Similarly, the first local council elections in 16 years, while widely acclaimed, generated a number of questions and concerns from different stakeholders. 

I don’t need to go into the details here, but the suspension of the accreditation of CCEDU to observe the elections, for example, raised many an eyebrow. 

The Ugandan citizens have witnessed a series of still unresolved gruesome murders of women, police officers and key politicians, putting the UPF – one of the core JLOS institutions - in the spotlight of political and public attention.

The arrest and incarceration of the former IGP, former police officers and the leader of the BodaBoda 2010 all of whom are being tried in the military court martial on various charges. 

And going back a little bit further in time, after two years of the Kasese incident, an independent investigation still hasn’t been carried out, reports of the Uganda Human Rights Commission and the Defence and Internal Affairs Committee of Parliament have not been made public and the victims are still waiting for justice for the 151 persons (including children) who were killed. 

I also want to mention Arua and its aftermath although this falls outside the reporting period. 

The scale, the intensity, the type and the outcome of the violent response of the security forces have been well documented, have generated strong condemnation and widespread dissatisfaction among citizens and youth in particular, but so far nobody has been arrested and prosecuted.

My Lord, Chief Justice, I mention these cases not to bash, or to point fingers or to put Uganda in a negative daylight. 

I do so because they jeopardize the mission of SDP-IV and the sector investments of the Government; 

but they also have an impact on the effectiveness of our contributions and on the political space back home to continue supporting the sector.   

In my speech of last year, I alluded already to these risks when I said: “these incidents can set a trend that will compromise the progress made under SIP III of the Justice, Law and Order Sector”. 

Now, one year later, I see that these incidents indeed seem to have set a trend. 

We – the JLOS Development Partners - urge the respective authorities to take all necessary measures to reverse this trend. 

After all, this trend could impact peace, security and stability with all its consequences for the Ugandan citizens and the development of the country as outlined in Vision 2040. 

As we all know, stability and respect for the rule of law are some of the most important selling points to attract trade and investments. 

And Uganda needs to boost trade and investment for the creation of employment for a very fast growing number of unemployed youth.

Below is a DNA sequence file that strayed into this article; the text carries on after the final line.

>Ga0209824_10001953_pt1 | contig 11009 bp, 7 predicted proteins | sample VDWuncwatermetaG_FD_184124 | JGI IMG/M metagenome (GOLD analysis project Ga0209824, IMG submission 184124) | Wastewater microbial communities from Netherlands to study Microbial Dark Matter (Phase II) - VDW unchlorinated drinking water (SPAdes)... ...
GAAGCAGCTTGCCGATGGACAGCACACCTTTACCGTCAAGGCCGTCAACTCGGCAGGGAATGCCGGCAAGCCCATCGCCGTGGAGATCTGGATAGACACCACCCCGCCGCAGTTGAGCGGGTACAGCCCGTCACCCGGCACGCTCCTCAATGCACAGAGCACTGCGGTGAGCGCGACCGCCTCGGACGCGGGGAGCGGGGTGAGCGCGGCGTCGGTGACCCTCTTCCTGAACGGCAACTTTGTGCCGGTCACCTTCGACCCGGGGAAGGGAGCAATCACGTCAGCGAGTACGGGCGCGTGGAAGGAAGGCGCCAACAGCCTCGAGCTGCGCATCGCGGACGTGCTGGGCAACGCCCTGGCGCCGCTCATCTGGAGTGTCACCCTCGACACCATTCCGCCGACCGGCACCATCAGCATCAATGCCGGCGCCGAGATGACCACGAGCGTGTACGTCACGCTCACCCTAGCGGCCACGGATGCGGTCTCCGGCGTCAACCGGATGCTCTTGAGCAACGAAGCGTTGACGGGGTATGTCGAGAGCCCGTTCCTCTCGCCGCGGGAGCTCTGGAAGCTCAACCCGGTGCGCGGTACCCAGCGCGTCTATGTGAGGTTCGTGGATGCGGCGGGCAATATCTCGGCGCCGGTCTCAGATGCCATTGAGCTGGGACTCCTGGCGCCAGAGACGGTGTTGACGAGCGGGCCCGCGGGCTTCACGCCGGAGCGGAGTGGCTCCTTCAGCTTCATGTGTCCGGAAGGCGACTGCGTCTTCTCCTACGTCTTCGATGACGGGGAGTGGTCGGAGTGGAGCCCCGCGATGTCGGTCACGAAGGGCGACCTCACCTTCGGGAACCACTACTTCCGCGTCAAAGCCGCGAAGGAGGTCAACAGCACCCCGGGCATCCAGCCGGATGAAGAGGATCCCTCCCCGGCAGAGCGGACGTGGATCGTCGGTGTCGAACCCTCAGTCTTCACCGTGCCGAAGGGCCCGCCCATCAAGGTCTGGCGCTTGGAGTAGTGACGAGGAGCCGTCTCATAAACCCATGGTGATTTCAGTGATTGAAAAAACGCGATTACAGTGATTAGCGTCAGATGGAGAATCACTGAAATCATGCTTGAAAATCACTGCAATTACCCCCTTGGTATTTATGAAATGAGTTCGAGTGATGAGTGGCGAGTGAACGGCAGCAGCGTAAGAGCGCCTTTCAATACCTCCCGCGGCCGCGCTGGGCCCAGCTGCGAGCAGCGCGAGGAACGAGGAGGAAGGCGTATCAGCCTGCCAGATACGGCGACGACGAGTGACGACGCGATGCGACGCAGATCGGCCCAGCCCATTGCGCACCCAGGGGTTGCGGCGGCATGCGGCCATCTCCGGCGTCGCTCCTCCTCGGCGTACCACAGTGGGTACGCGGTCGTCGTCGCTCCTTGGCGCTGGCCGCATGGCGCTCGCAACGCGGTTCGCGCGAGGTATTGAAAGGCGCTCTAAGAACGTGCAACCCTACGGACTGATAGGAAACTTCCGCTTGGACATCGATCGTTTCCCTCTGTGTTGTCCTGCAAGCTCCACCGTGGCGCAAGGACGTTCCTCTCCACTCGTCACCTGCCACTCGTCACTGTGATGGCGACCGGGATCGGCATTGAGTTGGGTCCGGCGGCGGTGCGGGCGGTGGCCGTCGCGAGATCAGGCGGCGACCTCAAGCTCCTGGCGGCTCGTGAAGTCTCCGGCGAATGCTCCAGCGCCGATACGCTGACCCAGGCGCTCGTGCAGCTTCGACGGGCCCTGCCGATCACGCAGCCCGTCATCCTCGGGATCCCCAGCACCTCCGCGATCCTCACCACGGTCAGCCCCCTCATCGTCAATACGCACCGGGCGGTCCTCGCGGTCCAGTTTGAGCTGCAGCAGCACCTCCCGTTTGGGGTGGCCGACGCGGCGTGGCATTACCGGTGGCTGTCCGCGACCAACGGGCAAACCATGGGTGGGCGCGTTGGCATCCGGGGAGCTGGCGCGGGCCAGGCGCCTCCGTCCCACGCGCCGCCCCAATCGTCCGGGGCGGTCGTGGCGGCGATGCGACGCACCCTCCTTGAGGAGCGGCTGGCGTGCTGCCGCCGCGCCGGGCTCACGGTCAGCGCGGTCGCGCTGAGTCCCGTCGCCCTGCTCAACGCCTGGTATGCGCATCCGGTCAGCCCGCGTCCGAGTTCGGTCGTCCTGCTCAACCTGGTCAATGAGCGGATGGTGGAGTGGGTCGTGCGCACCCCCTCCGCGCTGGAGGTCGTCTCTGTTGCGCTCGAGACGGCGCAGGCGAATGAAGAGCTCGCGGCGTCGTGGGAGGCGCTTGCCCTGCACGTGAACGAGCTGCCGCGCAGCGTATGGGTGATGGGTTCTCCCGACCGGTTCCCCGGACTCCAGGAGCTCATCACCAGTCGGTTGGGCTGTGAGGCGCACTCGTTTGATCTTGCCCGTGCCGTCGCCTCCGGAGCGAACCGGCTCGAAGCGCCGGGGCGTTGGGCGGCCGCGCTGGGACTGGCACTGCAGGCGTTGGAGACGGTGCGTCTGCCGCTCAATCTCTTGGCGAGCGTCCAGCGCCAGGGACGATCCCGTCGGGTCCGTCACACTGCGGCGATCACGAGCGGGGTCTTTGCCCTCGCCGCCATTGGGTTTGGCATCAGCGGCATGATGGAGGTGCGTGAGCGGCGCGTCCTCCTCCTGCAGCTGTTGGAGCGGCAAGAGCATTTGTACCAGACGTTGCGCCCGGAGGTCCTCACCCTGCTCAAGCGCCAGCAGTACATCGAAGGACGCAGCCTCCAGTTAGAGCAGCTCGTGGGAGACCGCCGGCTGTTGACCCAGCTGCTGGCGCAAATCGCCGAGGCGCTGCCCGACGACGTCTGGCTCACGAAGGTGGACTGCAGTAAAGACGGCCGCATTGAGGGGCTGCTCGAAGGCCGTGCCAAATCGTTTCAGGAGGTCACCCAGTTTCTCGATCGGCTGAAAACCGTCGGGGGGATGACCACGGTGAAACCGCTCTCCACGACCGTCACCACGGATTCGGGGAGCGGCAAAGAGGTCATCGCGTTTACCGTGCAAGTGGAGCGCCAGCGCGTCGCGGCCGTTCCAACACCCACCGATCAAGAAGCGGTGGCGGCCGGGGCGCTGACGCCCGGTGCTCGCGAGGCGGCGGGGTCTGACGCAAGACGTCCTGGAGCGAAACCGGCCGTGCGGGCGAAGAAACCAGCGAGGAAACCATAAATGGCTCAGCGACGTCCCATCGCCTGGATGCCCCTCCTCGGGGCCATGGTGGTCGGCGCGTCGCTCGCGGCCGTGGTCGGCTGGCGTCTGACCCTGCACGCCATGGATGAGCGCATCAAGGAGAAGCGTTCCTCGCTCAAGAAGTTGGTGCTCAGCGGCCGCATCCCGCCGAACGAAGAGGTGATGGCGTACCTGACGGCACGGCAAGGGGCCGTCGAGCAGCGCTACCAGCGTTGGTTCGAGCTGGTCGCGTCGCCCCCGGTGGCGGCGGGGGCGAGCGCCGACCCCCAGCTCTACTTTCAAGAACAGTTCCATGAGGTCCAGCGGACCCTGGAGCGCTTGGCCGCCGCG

My Lord, in spite of these incidents and its insufficient budget, SDP-IV has managed to deliver significant results. 

I am therefore very pleased to inform you that our overall appreciation is that the sector has performed quite well.  

Allow me to walk you through some of these results. 

We have noted good progress in terms of infrastructure, staffing and staff capacity development, case management, procedural laws, supervision and inspections, and outreach activities. 

The number of districts with one-stop frontline JLOS services has further increased and access to legal services has expanded for which JLOS has also received financial support from the Democratic Governance Facility. 

These and similar developments are having a positive impact of the internal efficiency of the sector as indicated by the clearance rate and case disposal, among others. 

Of course, efficiency needs to go hand-in-hand with anti-corruption, quality assurance and transparency of the services provided.  

Relatively simple technology is available and being tested to systematically collect information from the clients of the service satisfaction rate. 

An interesting pilot is being conducted in a number of police stations in Kampala by an organization called SEMA in close collaboration with the UPF. 

The information generated through this pilot at the level of a police station, is very helpful for performance assessment and improvement by the police officers in the piloted stations. 

Later this morning, you’ll learn more about this pilot.

My Lord, the Chief Justice, allow me to say a few words about progress under outcome 2 – human rights and corruption.  

As also noted in previous years, only marginal progress has been recorded towards meeting the targets. More significant progress can be achieved if human rights violations are more strictly addressed in line with the legal frameworks.